In the summer of 1944, facing pressure from political groups at home and manpower needs on the European front abroad, the U.S. Army rescinded its long-standing policy since the end of World War I prohibiting African-Americans from serving as combat troops. The old 92nd Infantry Division, which had been deactivated after the end of World War I, was reactivated for service in the Italian campaign and placed under the command of Major General Edward M. Almond.
The 92nd had served with distinction in World War I, taking for itself the name "Buffalo Soldiers" from the nickname given to African American soldiers in the 1880s by American Indians. The buffalo being an animal of great respect and reverence in Indian culture, it is believed the Indians named them Buffalo Soldiers because of their thick curly hair, dark complexion, and fierce battle prowess. When originally formed as an all-black combat division during the Great War, the division took for itself the buffalo as its divisional symbol and were later known as the "Buffalo Infantry Division."
The first regiment of the 92nd Division to see combat duty in World War II under the new Army policy was the 370th Combat Infantry Regiment commanded by a white staff officer, Col. Raymond G. Sherman. The regiment landed in Naples on August 1, 1944, met by, and cheered by, contingents of other African American servicemen who had been sent to non-combat battalions. The 370th entered combat twentythree days later on August 24, 1944. As part of its first campaign, it participated in the crossing of the Arno River, the conquest of the city of Lucca, and the breach of the Gothic Line. While enemy resistance during the first weeks of combat were reported as "negligible," it became a significant highlight of the war in that the fight against the Nazis finally included African-American combat troops which had, up until that point, been given non-combat duties.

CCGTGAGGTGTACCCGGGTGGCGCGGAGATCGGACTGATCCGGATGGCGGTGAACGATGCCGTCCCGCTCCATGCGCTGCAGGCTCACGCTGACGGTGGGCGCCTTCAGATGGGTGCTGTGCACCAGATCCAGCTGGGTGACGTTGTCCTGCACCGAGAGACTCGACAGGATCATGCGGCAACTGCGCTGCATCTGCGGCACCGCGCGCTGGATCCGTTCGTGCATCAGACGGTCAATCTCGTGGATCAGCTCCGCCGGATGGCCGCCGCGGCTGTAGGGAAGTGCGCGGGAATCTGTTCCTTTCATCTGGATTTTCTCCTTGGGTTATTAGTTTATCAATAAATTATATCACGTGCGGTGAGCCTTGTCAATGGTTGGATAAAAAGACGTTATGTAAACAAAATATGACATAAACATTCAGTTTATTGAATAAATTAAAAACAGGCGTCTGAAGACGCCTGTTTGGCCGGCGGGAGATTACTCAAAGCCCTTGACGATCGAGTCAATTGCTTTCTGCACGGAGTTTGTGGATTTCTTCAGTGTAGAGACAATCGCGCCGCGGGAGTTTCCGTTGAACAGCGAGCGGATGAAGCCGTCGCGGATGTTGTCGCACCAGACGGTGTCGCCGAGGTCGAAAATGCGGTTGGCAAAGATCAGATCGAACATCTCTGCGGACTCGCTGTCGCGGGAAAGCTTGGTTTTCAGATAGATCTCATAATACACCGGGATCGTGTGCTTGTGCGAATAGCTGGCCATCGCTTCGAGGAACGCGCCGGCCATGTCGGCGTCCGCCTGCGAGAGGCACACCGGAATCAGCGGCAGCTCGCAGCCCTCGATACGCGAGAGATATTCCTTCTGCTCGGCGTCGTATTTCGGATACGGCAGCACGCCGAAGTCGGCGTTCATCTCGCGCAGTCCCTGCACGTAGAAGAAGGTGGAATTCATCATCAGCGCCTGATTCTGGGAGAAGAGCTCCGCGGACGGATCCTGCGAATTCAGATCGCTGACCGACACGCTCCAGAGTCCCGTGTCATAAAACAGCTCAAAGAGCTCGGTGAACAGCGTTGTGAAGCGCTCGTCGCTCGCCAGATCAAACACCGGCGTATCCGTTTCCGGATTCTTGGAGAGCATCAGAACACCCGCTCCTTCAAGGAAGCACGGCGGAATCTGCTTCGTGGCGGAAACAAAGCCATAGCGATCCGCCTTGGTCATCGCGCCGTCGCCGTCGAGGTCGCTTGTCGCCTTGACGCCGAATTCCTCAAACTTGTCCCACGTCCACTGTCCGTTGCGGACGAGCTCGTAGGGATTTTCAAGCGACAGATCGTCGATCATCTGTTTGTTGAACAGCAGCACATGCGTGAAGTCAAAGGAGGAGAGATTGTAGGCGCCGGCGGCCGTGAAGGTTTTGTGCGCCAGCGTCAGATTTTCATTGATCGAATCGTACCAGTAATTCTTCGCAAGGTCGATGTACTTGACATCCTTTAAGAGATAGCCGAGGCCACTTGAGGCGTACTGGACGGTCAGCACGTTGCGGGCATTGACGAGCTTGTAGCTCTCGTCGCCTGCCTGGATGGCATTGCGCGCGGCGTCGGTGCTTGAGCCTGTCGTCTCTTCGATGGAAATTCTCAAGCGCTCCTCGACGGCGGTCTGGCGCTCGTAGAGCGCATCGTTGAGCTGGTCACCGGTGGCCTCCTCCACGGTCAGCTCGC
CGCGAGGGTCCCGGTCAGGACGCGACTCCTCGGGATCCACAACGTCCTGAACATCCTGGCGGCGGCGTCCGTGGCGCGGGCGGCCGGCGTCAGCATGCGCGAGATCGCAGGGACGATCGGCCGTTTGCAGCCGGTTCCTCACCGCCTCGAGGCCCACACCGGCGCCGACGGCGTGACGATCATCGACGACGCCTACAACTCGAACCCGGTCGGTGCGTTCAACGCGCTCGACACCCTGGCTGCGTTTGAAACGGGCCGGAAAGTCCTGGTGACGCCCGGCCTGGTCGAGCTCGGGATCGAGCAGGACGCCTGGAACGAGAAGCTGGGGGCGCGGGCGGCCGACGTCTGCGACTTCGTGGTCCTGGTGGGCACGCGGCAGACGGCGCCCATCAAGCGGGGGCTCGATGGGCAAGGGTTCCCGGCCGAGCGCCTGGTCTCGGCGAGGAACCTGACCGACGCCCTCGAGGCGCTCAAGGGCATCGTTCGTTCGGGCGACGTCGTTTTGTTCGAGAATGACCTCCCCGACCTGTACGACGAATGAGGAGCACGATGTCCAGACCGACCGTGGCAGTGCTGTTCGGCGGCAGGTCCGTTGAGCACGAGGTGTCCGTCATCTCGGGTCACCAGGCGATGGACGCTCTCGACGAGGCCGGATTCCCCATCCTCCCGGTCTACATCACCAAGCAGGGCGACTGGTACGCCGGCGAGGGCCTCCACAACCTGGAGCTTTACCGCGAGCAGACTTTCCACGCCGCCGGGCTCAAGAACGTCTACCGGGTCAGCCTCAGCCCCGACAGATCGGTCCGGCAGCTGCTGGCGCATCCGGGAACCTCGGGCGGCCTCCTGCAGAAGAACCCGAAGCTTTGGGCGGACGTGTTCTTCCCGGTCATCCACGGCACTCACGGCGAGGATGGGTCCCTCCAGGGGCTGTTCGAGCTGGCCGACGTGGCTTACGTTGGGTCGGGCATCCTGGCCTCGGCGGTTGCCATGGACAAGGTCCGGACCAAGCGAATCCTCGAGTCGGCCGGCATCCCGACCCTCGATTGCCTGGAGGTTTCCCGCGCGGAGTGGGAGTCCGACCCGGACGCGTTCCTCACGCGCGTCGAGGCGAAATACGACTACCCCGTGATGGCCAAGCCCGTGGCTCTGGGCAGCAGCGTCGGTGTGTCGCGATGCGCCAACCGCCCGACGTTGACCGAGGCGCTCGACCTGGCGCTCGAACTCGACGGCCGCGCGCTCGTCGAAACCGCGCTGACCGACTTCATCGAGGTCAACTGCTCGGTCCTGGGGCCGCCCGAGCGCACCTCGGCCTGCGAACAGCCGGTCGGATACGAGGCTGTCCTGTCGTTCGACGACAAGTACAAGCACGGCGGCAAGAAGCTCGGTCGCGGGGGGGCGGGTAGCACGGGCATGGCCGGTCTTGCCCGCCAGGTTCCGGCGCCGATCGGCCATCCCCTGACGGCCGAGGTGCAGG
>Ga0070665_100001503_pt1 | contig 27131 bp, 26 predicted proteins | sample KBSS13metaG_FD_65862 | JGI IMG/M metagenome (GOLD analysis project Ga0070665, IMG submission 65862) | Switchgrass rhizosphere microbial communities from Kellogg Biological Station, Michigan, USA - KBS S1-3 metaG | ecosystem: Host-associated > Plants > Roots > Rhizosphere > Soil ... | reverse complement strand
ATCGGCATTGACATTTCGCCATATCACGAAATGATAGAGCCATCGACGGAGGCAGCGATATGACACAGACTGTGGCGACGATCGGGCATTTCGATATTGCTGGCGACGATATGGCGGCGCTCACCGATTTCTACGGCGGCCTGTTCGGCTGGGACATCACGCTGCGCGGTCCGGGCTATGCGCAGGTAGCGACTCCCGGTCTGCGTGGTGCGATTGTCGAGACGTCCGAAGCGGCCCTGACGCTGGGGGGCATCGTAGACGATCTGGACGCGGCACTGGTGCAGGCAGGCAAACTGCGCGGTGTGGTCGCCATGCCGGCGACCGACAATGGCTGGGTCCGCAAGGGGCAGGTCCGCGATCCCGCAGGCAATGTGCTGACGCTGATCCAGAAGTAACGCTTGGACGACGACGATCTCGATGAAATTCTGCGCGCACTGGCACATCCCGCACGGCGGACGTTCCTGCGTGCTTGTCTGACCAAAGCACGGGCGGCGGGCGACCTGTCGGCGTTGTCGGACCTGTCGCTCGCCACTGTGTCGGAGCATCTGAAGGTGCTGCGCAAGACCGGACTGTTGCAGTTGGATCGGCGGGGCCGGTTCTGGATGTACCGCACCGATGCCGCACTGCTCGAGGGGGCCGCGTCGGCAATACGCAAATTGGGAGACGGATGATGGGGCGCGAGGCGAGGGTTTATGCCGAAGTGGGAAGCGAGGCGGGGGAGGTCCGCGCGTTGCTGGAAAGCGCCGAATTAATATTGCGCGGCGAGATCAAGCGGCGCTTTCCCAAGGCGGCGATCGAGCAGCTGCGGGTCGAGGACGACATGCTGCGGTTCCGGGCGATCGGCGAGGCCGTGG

The 370th demonstrated that African-American soldiers, just like their white counterparts, were able to engage, and defeat, the Nazi enemy. In fact, shortly after the Lucca operation, the rest of the 92nd Division arrived in Italy to participate in the fighting around the Ligurian Coast and Massa. The 92nd would continue fighting in Italy until Germany's surrender in 1945. During its short activation period, the 92nd suffered 3,200 casualties and earned 1,891 Purple Hearts, 1,166 Bronze Star Medals, 208 Silver Stars, 1 Distinguished Service Medal, 2 Distinguished Service Crosses, and 2 Medals of Honor.
My introductory scenario "Crossroads at Lucca"covers the tiny engagement that took place in and around the Italian city of Lucca. Historically, the Allies needed to capture the crossroads there, which linked central Italy to Pisa and the Italian coast and provided a clear path to the German defense lines--the Gothic Line. Capture of this important intersection fell to the 370th Combat Infantry regiment of the 92nd. The position was lightly defended by German machine gun battalions, who were fighting a delaying action to allow Field Marshall Kesselring's remaining forces to escape to the Gothic Line -- an immense and intricate system of trenches and defensive works. The "Crossroads at Lucca" scenario is a reminder to players of Tide of Iron that World War II was not a collection of "D-Days," but a series of battles for country towns, like Lucca.
To win this scenario, players will have to follow the Buffalo Infantry Division's motto: "Deeds, not words."
On September 3, 1944, the 92nd's 370th Combat Regiment, known as the "Buffalo Soldiers," assaulted the Italian city of Lucca to capture the crossroads.
3 Squad Bases
3 Squad Bases
3 Squad Bases
1 Sherman Tank
2 Squad Bases
|Morale 1 (remove the "Go to Ground" cards)
|Starting Strategy Cards
|Any hex with a green border.
|Any hex with a gray border.
|If the Americans control the victory objective at the end of any round, they win; if not, the Germans win.
|Actions per turn
|The Stream is Shallow.